Female convict cichlids display a yellow-orange color on the belly and dorsal fin, according to About.com. The color patches are more pronounced just before laying eggs. Females are also smaller and rounder than males, which eventually grow a nuchal hump, a fatty deposit on the forehead, as they mature. The male's foreheads are steeper than the female, and their fins are longer and more pointed.
Both genders of convict cichlid are primarily blue-gray in color and display the dark vertical bands that give the species its name. These bands are known to change color in response to the mood of the fish, getting darker or lighter. Both genders also display more intense coloring when ready to spawn.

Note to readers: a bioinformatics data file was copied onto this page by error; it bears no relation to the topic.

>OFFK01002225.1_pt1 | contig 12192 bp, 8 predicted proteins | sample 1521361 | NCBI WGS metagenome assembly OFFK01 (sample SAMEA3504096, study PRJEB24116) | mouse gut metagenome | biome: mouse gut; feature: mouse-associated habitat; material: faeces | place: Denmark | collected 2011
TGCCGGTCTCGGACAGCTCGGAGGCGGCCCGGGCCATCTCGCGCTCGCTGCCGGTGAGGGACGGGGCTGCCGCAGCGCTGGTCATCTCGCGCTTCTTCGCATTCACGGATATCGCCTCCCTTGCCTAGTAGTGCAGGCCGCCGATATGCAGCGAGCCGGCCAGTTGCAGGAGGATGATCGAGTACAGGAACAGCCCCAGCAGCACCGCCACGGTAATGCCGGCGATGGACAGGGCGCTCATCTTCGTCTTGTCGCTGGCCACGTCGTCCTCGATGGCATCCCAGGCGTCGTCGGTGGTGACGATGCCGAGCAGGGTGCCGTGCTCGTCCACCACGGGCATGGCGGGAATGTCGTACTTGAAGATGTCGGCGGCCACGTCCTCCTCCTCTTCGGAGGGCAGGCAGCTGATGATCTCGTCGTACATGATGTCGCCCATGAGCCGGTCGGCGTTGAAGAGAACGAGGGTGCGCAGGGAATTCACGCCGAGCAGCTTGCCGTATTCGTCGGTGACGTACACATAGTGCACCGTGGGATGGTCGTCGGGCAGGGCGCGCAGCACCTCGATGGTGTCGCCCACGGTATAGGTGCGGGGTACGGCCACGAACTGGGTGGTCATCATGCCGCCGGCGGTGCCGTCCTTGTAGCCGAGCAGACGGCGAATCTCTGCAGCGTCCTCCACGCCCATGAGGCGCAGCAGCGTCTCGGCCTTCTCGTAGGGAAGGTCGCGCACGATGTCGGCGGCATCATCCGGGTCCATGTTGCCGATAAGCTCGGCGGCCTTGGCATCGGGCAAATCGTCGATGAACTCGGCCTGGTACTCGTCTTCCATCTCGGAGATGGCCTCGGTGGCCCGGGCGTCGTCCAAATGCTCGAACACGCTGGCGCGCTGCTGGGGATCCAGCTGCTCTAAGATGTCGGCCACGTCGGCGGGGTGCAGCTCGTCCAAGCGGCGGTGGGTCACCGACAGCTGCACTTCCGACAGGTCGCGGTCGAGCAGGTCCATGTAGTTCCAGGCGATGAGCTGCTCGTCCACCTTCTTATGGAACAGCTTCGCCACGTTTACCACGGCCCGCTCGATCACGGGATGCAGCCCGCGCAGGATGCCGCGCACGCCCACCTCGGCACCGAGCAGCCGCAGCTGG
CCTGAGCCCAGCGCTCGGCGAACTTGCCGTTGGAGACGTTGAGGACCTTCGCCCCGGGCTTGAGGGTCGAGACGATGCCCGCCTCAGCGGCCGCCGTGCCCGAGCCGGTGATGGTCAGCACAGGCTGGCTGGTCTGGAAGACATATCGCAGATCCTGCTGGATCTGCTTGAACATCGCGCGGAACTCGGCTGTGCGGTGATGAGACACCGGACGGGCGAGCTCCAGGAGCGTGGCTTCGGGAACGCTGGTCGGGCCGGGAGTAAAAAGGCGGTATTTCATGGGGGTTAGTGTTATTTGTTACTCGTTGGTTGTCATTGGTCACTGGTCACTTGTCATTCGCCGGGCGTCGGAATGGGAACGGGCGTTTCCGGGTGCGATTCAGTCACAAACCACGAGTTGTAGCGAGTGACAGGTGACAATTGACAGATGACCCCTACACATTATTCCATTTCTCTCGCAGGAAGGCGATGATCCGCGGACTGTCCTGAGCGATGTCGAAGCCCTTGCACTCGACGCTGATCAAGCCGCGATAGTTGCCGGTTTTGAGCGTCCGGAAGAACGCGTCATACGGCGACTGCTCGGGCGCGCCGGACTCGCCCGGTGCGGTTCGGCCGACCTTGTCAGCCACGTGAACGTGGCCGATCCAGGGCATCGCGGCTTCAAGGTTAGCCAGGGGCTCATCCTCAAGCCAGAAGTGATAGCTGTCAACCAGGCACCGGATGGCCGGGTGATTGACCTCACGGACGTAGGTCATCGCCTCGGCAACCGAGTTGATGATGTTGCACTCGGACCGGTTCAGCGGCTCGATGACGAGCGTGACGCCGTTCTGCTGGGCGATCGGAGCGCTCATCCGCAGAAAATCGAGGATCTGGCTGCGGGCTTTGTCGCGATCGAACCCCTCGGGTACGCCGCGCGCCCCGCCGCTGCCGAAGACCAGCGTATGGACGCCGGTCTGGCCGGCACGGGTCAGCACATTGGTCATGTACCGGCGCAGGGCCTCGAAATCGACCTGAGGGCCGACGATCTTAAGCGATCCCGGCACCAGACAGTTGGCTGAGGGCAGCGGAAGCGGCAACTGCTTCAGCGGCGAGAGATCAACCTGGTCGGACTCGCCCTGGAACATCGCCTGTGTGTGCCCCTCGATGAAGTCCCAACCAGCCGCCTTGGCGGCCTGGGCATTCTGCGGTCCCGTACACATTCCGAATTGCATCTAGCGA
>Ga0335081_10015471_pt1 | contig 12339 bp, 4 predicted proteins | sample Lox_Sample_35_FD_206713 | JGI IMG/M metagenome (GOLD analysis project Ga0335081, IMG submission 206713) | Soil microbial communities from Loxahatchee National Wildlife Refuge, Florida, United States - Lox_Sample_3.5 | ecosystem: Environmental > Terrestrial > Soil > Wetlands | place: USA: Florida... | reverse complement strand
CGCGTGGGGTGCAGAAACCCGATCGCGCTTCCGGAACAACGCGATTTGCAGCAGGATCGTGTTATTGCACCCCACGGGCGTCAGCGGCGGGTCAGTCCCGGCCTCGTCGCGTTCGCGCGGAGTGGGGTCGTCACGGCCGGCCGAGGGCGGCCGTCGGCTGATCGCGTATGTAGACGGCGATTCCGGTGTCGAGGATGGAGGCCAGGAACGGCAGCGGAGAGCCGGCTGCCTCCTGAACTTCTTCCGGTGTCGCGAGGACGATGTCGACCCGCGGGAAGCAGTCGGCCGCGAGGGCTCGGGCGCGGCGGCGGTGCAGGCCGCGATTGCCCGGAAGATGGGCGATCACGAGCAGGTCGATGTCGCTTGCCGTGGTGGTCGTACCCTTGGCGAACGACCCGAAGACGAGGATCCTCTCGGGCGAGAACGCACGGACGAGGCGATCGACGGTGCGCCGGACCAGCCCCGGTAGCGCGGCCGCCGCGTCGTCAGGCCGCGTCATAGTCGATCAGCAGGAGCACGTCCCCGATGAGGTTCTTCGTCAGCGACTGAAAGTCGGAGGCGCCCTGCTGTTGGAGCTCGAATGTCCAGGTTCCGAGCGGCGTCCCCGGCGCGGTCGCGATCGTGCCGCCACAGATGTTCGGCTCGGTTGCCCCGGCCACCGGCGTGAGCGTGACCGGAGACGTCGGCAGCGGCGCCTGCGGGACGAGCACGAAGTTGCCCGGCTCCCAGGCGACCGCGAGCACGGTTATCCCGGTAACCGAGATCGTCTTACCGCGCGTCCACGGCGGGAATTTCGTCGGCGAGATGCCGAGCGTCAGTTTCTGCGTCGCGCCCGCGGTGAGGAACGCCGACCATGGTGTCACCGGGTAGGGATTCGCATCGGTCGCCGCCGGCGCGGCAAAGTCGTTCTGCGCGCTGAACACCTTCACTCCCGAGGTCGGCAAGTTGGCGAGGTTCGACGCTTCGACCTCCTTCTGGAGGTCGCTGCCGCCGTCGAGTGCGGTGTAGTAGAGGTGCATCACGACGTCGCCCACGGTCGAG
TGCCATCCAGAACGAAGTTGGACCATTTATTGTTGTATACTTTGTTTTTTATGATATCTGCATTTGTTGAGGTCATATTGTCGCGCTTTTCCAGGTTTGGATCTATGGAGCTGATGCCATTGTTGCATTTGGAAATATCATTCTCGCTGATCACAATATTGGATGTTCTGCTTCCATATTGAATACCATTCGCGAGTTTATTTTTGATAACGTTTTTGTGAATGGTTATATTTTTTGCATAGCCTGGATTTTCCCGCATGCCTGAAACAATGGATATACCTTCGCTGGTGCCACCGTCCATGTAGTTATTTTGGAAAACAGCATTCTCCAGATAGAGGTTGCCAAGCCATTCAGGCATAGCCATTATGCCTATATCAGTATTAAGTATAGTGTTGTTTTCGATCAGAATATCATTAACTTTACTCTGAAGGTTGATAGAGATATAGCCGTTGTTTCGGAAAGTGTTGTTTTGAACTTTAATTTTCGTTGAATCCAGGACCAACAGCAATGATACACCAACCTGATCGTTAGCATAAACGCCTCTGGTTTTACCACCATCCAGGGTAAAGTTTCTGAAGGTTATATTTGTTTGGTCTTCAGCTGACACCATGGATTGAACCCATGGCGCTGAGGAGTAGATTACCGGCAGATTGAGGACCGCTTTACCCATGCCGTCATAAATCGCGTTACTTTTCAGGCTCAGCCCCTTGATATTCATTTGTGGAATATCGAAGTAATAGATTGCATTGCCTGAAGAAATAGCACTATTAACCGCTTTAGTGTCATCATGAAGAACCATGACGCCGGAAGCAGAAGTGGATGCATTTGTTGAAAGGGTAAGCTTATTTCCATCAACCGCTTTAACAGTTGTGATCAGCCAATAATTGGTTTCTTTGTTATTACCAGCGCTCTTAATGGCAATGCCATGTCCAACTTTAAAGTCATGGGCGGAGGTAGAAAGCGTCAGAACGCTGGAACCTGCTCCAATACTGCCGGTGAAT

A study published by the National Center for Biotechnology Information notes that the orange coloring found on females elicits aggressive behavior from other females, though not from males. Convict cichlids are known to be aggressive and territorial in general, especially while breeding. About.com reports that they are even known to kill larger fish and recommends that a breeding pair be kept in its own tank. Non-breeding convict cichlids may do well paired with other South American cichlids, although the other species should be larger to reduce the chance of aggression or at least even the odds should aggression occur.